Since 2015 universities have been placed under a legal duty of “due regard to prevent people from being drawn into terrorism.”1 This reflects the belief in UK counter-terrorism policy that radicalisation exists and can be countered. Advice to universities is largely silent on how this duty applies to teaching. Yet many degree programmes generate lectures and seminar discussions where views of an allegedly radicalised nature could be aired. This article presents focus group research which elicits students’ understanding of radicalisation, and provides insights into their experience of debating contentious issues such as identity, community cohesion, and the causes of terrorism. We argue that students’ understanding of radicalisation is conflated with extremism and we explore students’ anxiety about debating these issues and reliance on educators to create the right environment for such discussions. Finally, the data presented here challenges some of the assumptions underpinning contemporary counter-radicalisation policy in the domain of higher education, which are premised on ideas of active grooming. We argue that this does not accord with students’ own experiences, as they regard themselves as discerning, critical thinkers rather than inherently vulnerable to manipulation by those espousing violent extremist views.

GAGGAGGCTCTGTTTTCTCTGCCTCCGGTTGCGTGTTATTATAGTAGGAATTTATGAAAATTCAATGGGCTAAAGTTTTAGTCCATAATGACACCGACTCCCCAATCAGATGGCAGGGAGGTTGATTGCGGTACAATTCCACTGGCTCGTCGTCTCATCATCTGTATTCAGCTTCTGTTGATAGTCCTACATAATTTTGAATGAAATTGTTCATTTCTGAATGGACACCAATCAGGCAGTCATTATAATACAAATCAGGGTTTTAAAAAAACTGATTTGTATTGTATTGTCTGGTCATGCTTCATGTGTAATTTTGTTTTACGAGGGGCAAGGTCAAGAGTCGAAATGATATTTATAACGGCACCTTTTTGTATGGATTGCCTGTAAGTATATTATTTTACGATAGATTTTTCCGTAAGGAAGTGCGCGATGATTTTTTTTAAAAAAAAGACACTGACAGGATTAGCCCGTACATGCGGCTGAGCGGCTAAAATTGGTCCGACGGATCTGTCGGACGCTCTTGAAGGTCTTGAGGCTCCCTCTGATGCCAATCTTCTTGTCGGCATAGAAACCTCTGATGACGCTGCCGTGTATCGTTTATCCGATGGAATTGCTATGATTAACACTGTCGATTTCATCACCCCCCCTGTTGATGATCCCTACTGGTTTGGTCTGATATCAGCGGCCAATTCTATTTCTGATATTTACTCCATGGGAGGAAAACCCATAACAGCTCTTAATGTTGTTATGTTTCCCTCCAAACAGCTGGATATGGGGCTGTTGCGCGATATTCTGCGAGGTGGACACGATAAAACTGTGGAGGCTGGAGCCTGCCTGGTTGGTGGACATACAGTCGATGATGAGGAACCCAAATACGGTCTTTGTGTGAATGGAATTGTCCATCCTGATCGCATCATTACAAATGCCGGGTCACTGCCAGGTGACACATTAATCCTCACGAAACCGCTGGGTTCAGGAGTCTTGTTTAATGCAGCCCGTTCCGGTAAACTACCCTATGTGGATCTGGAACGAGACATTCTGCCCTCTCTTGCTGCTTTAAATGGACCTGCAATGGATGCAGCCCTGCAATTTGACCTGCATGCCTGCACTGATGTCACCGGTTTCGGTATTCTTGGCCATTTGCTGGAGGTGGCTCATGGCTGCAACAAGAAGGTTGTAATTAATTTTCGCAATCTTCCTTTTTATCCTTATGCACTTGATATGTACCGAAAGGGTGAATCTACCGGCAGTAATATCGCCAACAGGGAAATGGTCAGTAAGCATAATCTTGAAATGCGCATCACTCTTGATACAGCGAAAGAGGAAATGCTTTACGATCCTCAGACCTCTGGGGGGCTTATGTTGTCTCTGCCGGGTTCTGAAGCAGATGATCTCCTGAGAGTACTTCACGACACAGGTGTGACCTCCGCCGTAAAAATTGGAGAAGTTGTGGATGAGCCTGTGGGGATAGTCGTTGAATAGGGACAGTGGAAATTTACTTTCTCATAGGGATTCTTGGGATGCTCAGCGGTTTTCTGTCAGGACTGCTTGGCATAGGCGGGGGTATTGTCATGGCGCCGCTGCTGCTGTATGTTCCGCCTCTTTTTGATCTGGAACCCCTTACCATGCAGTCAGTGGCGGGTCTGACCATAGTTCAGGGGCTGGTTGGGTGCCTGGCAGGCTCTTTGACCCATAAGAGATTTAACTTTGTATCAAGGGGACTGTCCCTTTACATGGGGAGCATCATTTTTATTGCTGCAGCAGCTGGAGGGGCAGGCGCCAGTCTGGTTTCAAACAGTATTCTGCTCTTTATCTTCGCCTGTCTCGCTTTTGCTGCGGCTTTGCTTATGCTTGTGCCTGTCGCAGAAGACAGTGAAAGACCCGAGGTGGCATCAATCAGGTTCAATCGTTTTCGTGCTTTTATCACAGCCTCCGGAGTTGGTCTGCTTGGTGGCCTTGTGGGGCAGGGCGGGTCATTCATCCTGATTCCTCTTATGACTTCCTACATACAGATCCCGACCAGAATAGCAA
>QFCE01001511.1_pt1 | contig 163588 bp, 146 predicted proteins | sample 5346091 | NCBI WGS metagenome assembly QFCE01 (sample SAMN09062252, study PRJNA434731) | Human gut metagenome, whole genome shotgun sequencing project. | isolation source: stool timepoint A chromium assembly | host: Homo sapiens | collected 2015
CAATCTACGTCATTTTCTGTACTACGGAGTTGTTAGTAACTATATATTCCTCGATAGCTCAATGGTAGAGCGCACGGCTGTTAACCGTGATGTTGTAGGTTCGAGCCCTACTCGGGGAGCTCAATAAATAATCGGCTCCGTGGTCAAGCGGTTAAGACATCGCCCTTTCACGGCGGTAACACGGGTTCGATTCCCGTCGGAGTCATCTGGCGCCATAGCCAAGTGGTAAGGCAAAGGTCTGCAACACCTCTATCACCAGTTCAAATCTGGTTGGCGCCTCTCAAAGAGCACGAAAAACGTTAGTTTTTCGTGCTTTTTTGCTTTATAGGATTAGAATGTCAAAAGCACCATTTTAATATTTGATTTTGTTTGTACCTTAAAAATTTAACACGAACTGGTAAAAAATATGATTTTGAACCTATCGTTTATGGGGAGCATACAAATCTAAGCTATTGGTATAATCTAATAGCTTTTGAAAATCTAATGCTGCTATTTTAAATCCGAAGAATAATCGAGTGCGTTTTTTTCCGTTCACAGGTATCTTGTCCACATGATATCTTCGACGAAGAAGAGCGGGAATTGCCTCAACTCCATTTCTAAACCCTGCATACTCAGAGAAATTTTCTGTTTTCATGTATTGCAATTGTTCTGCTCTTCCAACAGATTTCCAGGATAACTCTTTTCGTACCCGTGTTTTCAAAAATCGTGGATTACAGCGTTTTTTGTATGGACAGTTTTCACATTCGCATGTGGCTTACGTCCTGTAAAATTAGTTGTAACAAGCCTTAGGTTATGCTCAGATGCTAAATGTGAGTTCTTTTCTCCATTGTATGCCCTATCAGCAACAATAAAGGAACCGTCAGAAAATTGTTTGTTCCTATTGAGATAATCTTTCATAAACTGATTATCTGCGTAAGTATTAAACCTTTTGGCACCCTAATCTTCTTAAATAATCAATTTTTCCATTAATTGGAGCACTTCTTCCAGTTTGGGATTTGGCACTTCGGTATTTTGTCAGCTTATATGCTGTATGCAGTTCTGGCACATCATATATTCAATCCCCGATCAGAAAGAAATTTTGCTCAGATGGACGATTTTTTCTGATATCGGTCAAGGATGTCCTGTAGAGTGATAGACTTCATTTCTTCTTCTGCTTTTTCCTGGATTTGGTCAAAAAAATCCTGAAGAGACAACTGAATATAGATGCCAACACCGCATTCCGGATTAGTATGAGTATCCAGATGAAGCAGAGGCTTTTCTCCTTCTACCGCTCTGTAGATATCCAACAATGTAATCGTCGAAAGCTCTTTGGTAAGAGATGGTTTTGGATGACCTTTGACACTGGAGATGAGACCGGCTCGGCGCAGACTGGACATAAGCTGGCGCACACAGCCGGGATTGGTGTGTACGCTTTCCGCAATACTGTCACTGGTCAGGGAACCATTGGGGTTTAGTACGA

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- Department of Behavioural and Social Sciences - Senior Lecturer
- School of Human and Health Sciences
- Centre for Citizenship, Conflict, Identity and Diversity - Core Member